If you drive to meet a client, record the trip. You can use an app like MileIQ, enter the information in whatever accounting software you use, on a spreadsheet, or even record it in a notebook noting the miles to and from the meeting place

Though you may have receipts for dinners and airline travel, it’s important that you document those, too. For one thing, it’ll make the process of preparing your taxes easier

On the receipt for meals, document with whom you met and the topic of discussion

You can log all of these expenses and keep your receipts in a tidy file or box in the event of an audit.  You can also keep these receipts digitally.

Things that are not deductions

Not everything that lowers your bottom line is a tax deduction. This is especially true for self-employed individuals and partnerships. For example, paying yourself is not a deduction. Although it is part of the cost of doing business, you would take a draw instead of a paycheck. The draw will be deducted from your equity whereas an employee paycheck is deducted as an operating expense.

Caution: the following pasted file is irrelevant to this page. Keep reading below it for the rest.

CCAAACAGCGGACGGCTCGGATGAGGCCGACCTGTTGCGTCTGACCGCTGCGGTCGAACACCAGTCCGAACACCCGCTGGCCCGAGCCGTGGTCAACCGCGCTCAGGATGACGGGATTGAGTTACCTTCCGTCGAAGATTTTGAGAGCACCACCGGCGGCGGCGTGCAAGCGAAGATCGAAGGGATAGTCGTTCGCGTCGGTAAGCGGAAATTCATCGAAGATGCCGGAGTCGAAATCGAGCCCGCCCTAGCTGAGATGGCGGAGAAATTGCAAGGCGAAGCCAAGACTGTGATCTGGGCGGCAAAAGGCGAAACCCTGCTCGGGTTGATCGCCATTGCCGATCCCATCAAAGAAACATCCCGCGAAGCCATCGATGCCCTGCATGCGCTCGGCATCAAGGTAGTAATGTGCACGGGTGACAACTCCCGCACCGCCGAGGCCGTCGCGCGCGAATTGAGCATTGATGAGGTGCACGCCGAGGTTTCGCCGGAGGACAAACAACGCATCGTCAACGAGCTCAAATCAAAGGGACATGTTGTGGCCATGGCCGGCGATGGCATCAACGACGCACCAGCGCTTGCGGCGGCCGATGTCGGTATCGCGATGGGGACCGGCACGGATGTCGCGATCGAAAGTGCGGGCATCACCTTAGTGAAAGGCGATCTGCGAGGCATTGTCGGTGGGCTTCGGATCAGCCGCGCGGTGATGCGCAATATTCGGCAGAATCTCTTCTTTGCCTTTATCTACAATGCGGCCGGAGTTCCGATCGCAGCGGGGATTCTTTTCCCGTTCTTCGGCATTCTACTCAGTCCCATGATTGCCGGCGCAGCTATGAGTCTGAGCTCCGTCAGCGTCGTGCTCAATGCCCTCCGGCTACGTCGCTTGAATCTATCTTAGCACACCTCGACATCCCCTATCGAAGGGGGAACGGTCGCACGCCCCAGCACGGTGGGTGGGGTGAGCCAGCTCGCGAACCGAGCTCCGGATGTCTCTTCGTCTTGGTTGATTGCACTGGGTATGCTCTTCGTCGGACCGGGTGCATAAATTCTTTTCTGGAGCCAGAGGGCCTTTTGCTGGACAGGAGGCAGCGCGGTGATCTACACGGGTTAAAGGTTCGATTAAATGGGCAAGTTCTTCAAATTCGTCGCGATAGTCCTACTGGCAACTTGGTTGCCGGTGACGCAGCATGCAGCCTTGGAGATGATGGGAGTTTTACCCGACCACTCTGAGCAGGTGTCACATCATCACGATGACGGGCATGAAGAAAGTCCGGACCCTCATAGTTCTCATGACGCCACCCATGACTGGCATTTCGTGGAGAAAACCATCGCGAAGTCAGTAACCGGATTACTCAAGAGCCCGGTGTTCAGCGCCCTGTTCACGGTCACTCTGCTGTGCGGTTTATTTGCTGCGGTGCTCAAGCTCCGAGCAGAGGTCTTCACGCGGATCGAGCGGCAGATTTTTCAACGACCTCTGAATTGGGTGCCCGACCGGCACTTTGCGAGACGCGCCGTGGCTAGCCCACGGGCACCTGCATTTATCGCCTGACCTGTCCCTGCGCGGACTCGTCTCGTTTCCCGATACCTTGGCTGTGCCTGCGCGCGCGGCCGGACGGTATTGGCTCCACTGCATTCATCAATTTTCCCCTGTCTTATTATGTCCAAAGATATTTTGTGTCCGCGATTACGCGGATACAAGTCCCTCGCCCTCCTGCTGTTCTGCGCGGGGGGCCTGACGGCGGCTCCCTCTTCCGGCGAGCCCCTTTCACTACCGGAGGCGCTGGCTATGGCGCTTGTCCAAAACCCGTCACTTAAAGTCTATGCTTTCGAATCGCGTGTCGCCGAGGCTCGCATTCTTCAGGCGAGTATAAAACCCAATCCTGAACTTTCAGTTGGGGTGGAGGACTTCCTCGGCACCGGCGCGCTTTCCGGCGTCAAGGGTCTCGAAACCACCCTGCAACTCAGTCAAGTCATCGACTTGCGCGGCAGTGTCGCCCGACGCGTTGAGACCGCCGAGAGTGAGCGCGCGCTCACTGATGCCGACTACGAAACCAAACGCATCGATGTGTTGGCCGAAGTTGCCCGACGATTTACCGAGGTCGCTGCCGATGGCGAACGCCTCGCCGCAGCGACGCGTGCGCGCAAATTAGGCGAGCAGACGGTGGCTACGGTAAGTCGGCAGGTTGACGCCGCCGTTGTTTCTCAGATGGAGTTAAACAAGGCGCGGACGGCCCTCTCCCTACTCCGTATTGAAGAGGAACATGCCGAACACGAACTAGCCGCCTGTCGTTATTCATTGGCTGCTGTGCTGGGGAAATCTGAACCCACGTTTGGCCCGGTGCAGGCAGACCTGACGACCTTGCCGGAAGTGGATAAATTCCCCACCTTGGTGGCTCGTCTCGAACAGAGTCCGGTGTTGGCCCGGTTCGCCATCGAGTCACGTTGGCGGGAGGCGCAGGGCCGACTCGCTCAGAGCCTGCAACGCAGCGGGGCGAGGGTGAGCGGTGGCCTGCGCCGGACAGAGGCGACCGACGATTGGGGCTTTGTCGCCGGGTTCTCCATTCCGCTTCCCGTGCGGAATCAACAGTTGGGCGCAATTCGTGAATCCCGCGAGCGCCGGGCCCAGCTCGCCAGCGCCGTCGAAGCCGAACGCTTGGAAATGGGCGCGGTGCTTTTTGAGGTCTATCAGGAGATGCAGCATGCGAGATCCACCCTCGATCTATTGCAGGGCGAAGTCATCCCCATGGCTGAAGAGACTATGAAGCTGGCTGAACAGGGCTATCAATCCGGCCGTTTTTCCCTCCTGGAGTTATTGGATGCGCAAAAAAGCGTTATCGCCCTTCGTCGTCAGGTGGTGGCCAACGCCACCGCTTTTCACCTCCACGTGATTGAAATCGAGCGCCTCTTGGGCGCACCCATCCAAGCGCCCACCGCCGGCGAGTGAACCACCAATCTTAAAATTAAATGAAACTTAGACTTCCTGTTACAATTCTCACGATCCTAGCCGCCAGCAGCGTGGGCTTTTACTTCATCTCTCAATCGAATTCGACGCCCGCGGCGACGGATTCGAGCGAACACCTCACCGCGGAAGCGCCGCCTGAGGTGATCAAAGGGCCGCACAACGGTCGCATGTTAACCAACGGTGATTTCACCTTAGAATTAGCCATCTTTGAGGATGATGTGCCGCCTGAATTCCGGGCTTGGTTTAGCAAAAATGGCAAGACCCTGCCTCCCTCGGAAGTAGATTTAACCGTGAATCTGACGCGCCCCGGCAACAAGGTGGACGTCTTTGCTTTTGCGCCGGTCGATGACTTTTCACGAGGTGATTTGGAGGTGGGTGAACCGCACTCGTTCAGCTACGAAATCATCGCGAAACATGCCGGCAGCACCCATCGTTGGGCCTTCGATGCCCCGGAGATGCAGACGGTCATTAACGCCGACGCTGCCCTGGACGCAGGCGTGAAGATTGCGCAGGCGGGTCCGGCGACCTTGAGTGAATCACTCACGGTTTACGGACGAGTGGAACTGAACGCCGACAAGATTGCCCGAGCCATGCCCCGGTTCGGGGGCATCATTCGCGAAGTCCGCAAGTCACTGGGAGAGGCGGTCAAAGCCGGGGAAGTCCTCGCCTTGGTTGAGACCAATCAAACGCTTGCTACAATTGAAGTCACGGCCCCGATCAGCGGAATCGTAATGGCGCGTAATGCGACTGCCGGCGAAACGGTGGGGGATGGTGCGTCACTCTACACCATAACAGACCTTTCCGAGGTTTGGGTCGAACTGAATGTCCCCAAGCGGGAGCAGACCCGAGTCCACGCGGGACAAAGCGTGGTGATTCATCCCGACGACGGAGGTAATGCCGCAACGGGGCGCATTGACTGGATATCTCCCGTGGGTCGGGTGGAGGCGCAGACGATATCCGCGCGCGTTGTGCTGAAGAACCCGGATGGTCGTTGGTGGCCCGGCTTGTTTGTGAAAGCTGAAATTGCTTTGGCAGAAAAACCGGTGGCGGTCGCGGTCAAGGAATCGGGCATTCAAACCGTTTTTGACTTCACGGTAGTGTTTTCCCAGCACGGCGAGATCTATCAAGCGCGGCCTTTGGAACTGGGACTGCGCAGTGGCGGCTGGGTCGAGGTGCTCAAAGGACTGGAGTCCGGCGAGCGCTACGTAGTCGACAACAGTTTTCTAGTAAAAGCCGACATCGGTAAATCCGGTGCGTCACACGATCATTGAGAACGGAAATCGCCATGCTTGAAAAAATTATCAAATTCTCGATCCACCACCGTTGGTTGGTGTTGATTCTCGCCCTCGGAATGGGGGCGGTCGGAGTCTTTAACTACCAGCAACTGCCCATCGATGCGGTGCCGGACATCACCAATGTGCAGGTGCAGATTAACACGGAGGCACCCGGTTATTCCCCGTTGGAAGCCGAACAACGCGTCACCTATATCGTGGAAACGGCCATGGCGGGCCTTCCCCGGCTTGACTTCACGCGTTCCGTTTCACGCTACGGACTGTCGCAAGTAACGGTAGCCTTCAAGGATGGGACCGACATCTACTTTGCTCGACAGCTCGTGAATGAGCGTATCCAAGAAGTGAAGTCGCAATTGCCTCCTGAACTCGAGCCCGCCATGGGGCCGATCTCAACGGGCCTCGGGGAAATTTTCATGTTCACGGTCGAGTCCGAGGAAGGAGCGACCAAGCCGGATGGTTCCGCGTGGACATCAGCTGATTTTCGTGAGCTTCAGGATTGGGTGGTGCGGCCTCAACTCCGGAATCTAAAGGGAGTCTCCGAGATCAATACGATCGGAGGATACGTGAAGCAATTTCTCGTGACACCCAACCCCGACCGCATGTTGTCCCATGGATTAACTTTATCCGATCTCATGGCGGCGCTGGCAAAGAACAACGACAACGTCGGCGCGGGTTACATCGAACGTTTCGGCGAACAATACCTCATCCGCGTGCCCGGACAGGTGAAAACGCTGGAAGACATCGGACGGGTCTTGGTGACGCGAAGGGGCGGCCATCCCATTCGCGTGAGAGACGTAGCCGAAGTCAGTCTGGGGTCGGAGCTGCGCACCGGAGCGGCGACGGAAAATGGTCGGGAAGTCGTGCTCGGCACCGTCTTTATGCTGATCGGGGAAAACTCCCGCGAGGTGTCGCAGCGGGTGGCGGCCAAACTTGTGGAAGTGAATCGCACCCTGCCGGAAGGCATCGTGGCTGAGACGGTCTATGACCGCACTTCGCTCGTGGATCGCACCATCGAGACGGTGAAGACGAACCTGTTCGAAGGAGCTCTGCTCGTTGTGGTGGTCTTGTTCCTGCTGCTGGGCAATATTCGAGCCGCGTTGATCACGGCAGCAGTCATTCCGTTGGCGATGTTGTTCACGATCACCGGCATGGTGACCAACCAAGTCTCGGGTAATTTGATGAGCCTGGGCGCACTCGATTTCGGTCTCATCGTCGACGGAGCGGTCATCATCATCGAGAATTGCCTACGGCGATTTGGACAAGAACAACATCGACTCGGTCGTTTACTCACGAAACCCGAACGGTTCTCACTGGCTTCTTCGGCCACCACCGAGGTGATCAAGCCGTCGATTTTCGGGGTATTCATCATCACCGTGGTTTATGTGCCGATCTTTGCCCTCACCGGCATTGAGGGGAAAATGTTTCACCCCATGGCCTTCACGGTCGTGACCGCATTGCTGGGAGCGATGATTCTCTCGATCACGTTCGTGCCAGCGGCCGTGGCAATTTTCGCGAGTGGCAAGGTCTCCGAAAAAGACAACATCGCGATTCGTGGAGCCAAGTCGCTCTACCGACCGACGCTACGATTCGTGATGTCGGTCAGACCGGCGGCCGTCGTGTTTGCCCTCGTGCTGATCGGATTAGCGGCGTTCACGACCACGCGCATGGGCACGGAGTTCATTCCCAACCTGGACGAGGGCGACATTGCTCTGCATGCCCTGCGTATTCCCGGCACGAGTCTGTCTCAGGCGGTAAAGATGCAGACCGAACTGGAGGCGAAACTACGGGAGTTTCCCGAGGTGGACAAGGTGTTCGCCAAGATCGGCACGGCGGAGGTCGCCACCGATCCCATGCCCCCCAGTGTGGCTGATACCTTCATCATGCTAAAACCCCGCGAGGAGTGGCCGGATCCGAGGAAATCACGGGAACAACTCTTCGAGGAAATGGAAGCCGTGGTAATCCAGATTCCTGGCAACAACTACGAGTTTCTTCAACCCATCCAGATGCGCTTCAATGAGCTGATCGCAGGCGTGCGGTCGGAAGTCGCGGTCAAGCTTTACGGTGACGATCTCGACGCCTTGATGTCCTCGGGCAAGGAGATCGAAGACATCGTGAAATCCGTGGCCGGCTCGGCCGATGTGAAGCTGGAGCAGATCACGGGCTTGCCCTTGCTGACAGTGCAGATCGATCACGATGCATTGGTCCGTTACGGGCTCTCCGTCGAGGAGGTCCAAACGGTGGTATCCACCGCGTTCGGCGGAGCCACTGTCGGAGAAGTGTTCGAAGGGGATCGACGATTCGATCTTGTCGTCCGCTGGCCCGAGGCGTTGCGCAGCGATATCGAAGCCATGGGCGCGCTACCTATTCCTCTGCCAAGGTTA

Partnerships are a little different. If one or more partners receive a guaranteed payment, this is considered an operating expense. However, these guaranteed payments are income for someone who is self-employed. That topic alone is worth another blog post.

Though this list is not exhaustive, here are some examples of things that are not deductible:

Health insurance for the owner

  • Charitable contributions
  • Clothing
  • Manicures and makeup
  • Vehicle expenses and mileage expense for the same vehicle

Start planning

If one of your financial goals is to lower your tax burden, it’s important to talk to your tax preparer and/or your financial advisor and to act. It’s never too early to start tax planning.

Tax Refund Fraud: Are you safe?

padlock-550691_640You may be vulnerable to Tax Refund Fraud. Learn how it’s done and how you can keep your money safe. According to ABC News and the Internal Revenue Service, fraudulent tax returns have been filed with the IRS since 2008. In that time, the numbers have increased from hundreds of people filing fraudulent tax returns refunds to thousands of people filing fraudulent tax returns refunds.

How does Tax Refund Fraud work? It’s simple.

  • Your identity is stolen
  • A bogus tax return is filed in your name before you file